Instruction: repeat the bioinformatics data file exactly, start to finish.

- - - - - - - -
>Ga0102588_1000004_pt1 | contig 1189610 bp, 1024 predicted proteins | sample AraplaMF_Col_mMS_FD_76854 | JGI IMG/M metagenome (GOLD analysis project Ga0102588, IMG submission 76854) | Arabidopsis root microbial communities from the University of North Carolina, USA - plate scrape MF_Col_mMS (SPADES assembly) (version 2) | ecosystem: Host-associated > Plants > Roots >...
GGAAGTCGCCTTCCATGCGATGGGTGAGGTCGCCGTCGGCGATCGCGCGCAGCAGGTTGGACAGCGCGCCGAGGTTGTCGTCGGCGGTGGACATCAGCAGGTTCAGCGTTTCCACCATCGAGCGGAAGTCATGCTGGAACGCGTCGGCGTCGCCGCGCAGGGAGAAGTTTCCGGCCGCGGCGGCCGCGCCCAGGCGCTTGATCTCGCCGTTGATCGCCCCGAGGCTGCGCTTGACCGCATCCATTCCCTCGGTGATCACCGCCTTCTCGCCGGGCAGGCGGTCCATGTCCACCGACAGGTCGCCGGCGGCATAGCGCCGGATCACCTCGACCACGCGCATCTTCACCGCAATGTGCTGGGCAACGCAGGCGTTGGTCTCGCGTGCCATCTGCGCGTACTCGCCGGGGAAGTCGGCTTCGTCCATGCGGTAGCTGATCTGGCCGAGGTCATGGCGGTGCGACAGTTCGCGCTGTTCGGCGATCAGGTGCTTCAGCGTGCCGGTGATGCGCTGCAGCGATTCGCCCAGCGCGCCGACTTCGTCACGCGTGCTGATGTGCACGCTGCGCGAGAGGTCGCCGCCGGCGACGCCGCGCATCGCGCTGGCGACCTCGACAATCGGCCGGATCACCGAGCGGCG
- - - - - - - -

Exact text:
>Ga0102588_1000004_pt1 | contig 1189610 bp, 1024 predicted proteins | sample AraplaMF_Col_mMS_FD_76854 | JGI IMG/M metagenome (GOLD analysis project Ga0102588, IMG submission 76854) | Arabidopsis root microbial communities from the University of North Carolina, USA - plate scrape MF_Col_mMS (SPADES assembly) (version 2) | ecosystem: Host-associated > Plants > Roots >...
GGAAGTCGCCTTCCATGCGATGGGTGAGGTCGCCGTCGGCGATCGCGCGCAGCAGGTTGGACAGCGCGCCGAGGTTGTCGTCGGCGGTGGACATCAGCAGGTTCAGCGTTTCCACCATCGAGCGGAAGTCATGCTGGAACGCGTCGGCGTCGCCGCGCAGGGAGAAGTTTCCGGCCGCGGCGGCCGCGCCCAGGCGCTTGATCTCGCCGTTGATCGCCCCGAGGCTGCGCTTGACCGCATCCATTCCCTCGGTGATCACCGCCTTCTCGCCGGGCAGGCGGTCCATGTCCACCGACAGGTCGCCGGCGGCATAGCGCCGGATCACCTCGACCACGCGCATCTTCACCGCAATGTGCTGGGCAACGCAGGCGTTGGTCTCGCGTGCCATCTGCGCGTACTCGCCGGGGAAGTCGGCTTCGTCCATGCGGTAGCTGATCTGGCCGAGGTCATGGCGGTGCGACAGTTCGCGCTGTTCGGCGATCAGGTGCTTCAGCGTGCCGGTGATGCGCTGCAGCGATTCGCCCAGCGCGCCGACTTCGTCACGCGTGCTGATGTGCACGCTGCGCGAGAGGTCGCCGCCGGCGACGCCGCGCATCGCGCTGGCGACCTCGACAATCGGCCGGATCACCGAGCGGCG